Perhaps the most common, and implicitly, therefore the most popular, tapa in Spain and in Spanish restaurants world-wide, gambas al ajillo, or fried garlic shrimp, is rightfully so admired. The hot tang of garlic and red pepper flake-infused extra virgin olive oil, perfectly coating tender pink shrimp (king prawns for our UK readers), makes for a luscious and satisying dish, especially when there’s plenty of crusty bread to mop up the magnificently flavorful oil.
The other great thing about this dish is that it’s pretty cheap and incredibly simple to make. Accompanied by a green salad and washed down with a chilled glass of fino or amontillado sherry, or perhaps a flute of cava, this is a great tapa/racione or a light lunch, both in late summer and through the fall. Buen provecho!
- 1 1/2 lb medium shrimp (about 20 medium-sized shrimp), shells removed
- About 1/2 cup extra virgin olive oil
- 3/4 head of garlic, each clove finely sliced
- 1 tsp (or more if you like it hot) red pepper flakes
- 3 tablespoons white wine
- Heat a pan to low-medium and throw in your thinly sliced garlic and red pepper flakes.
- Allow the garlic to infuse the oil for about 20-25 minutes by keeping it on low to low-medium heat. You do not want it to sound as though it is cooking the garlic quickly. It should not take on color immediately. This will really flavor your olive oil.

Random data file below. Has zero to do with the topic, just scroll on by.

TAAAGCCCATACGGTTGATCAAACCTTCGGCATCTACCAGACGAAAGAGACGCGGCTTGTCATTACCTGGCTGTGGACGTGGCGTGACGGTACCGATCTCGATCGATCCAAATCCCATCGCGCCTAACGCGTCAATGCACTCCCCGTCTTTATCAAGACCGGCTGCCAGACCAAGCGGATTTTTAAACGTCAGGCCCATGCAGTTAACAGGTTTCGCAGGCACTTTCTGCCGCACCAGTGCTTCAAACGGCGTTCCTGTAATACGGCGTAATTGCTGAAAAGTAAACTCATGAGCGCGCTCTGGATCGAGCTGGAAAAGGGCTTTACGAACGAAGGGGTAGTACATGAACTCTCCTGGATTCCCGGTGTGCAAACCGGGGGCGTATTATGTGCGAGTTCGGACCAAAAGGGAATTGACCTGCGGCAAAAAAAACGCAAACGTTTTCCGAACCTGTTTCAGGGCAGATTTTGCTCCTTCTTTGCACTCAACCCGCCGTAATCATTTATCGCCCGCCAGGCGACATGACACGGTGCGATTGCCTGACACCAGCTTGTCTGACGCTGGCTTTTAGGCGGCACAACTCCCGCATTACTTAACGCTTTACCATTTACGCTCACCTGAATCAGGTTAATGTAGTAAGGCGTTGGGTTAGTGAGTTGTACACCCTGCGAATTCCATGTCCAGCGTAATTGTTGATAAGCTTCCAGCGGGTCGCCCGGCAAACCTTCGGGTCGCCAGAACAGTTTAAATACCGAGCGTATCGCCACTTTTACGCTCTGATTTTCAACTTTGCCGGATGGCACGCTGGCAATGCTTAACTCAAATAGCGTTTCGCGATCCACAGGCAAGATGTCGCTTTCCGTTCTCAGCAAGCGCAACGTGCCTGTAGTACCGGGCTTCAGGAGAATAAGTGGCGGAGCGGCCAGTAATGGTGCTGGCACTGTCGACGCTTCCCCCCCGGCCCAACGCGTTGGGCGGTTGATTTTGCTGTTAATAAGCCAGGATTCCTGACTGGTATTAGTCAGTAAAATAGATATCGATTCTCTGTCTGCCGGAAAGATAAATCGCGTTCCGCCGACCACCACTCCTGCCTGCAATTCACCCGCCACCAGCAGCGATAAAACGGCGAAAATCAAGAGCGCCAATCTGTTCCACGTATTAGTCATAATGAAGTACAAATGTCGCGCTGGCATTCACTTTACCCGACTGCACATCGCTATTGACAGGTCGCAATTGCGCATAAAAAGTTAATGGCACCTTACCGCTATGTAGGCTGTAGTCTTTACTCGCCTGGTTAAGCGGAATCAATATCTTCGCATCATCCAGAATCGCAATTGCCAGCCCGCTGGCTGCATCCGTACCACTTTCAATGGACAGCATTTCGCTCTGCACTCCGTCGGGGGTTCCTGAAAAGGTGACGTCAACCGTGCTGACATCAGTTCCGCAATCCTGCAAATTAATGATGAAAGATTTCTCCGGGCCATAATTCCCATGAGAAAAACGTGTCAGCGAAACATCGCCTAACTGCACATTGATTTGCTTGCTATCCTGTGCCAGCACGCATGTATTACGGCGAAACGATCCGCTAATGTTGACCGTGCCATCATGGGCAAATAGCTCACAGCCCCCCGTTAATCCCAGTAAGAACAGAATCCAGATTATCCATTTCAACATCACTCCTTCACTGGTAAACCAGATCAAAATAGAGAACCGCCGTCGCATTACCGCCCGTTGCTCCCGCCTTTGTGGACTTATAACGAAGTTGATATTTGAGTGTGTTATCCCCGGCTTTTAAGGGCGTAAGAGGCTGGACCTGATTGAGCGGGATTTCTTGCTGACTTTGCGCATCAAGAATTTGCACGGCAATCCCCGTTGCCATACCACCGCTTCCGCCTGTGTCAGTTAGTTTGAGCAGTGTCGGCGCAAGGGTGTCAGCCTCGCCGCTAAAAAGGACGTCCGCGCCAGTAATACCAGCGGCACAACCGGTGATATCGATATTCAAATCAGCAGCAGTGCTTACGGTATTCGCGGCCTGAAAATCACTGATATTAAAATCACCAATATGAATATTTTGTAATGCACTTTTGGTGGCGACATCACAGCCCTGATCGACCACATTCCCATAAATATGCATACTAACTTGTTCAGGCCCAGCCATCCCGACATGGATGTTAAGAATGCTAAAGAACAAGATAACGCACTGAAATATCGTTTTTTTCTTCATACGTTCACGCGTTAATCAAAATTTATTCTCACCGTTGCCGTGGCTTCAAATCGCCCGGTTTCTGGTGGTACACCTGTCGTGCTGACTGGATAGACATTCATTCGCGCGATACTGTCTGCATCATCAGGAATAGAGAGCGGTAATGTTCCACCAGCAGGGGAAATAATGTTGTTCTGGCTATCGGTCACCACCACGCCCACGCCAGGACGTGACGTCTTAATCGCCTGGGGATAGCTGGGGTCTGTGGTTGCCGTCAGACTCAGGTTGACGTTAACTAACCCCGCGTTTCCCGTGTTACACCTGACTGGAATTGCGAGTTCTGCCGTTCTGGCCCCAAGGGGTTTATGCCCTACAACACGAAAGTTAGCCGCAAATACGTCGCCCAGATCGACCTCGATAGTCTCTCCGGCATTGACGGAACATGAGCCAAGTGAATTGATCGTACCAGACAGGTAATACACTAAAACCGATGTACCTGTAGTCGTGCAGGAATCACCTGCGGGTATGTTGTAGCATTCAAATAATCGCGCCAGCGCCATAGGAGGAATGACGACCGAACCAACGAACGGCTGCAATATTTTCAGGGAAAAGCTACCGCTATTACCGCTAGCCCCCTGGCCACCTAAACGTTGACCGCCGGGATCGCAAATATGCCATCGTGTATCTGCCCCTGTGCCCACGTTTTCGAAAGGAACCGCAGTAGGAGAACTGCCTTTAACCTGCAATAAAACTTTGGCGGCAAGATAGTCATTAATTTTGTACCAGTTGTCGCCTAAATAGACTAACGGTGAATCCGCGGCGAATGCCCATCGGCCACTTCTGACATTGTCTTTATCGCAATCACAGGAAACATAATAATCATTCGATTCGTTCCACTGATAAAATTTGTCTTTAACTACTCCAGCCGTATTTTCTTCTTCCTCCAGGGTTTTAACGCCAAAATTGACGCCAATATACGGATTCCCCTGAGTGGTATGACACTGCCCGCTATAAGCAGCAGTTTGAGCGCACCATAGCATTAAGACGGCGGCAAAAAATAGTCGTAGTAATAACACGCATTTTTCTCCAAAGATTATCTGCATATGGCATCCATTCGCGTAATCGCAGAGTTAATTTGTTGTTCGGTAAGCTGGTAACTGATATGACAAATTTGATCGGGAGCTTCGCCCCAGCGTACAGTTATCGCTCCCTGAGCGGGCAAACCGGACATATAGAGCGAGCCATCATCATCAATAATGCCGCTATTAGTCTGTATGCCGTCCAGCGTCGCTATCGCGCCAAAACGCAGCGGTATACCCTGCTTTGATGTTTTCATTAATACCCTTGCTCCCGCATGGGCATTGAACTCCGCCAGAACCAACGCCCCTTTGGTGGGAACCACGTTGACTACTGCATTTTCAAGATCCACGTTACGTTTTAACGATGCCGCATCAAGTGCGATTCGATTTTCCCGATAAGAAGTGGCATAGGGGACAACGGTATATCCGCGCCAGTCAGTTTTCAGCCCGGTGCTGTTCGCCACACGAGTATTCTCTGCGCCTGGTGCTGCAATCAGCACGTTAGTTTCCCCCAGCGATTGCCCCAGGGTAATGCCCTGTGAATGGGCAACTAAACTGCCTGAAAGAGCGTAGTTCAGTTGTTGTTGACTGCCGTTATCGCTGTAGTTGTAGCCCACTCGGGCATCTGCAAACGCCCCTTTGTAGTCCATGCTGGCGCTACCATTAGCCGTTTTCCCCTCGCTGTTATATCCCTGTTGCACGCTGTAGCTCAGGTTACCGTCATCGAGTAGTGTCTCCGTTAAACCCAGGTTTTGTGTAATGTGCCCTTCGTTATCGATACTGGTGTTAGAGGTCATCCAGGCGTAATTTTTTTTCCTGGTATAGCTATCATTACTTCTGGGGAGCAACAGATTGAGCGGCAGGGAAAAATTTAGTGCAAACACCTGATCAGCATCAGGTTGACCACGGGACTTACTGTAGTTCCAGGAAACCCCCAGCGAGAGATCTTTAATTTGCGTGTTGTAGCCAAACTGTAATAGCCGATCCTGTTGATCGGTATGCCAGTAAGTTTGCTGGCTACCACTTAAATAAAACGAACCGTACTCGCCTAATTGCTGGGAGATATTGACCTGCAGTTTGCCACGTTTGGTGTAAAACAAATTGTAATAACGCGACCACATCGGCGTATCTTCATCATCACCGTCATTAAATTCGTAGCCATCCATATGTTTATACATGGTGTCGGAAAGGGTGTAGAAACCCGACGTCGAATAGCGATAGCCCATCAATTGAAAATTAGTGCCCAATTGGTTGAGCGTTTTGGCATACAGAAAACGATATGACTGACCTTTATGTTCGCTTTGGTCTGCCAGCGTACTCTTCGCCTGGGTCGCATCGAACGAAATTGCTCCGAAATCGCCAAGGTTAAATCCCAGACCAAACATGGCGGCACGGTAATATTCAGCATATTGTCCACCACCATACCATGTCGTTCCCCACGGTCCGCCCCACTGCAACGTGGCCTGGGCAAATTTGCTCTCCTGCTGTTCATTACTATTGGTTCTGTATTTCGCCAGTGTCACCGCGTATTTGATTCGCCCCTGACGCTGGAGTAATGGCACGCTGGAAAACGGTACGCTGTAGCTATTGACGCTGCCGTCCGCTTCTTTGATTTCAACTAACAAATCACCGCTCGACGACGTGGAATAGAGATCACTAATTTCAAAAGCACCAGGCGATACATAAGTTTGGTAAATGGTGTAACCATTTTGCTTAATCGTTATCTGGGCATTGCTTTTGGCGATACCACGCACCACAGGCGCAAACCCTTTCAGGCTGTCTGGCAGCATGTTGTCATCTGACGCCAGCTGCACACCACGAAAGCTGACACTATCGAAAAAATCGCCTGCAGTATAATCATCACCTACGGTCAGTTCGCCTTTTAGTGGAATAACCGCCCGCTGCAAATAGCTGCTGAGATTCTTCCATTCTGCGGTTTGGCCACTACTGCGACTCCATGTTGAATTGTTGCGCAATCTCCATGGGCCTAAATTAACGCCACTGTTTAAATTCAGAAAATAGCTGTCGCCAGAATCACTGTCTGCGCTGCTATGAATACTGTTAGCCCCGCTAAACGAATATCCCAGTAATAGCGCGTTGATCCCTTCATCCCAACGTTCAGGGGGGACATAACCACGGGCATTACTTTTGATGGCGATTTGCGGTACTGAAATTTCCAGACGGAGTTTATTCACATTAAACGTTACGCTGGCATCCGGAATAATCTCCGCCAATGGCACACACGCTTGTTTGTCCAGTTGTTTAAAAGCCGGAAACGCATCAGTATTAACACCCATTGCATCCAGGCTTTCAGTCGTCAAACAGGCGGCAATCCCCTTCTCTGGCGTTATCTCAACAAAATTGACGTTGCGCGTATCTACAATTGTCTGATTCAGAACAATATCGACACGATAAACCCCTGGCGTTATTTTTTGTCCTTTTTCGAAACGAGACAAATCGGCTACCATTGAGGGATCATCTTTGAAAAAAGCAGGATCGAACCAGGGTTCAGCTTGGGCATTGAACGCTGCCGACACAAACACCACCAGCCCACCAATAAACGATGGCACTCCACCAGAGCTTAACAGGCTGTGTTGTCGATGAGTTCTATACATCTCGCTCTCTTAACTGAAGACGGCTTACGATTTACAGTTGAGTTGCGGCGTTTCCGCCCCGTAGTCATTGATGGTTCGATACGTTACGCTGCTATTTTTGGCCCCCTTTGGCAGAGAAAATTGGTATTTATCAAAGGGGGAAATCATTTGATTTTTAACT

- After about 20 minutes, heat another pan up until it is very hot. Throw a few tablespoons of the garlic-infused oil into the hot pan and then throw in your shrimp.
- Immediately after, pour in a bit of white wine and allow to cook down about a minute. Continue to toss the shrimp so they begin to cook on both sides.
- Add the rest of your garlic oil and cook for another minute or two until shrimp are pink and cooked all the way.
- Serve immediately with lots of good bread.
Note: This dish is actually not authentically made, but I’ve played around with this dish a few times and I love the way garlic can really infuse oil – to me it gives a much stronger garlic flavor to the dish – if cooked more slowly. Traditionally, this dish is made in a cazuela (shallow clay ramekin) either on the stovetop or in a crazy hot oven. If you own a cazuela or similar type of vessel, heat it until it’s screaming hot and then toss everything in at once. You’ll probably only need to cook for about a minute (the garlic should be pretty dark and crispy) before it’s ready to serve.
Check out some other posts you might enjoy:
- Jamon, Jamon, Jamon, Jamon
- Unusual Tapas We Ate, or Madrileno Specialties
- Tame Tapas We Ate in Madrid/Tortilla Espanola Recipe
- Vermut (Vermouth): Rediscovering an Old Classic
- Following “La Seleccion” with a Selection of Pinchos/Tapas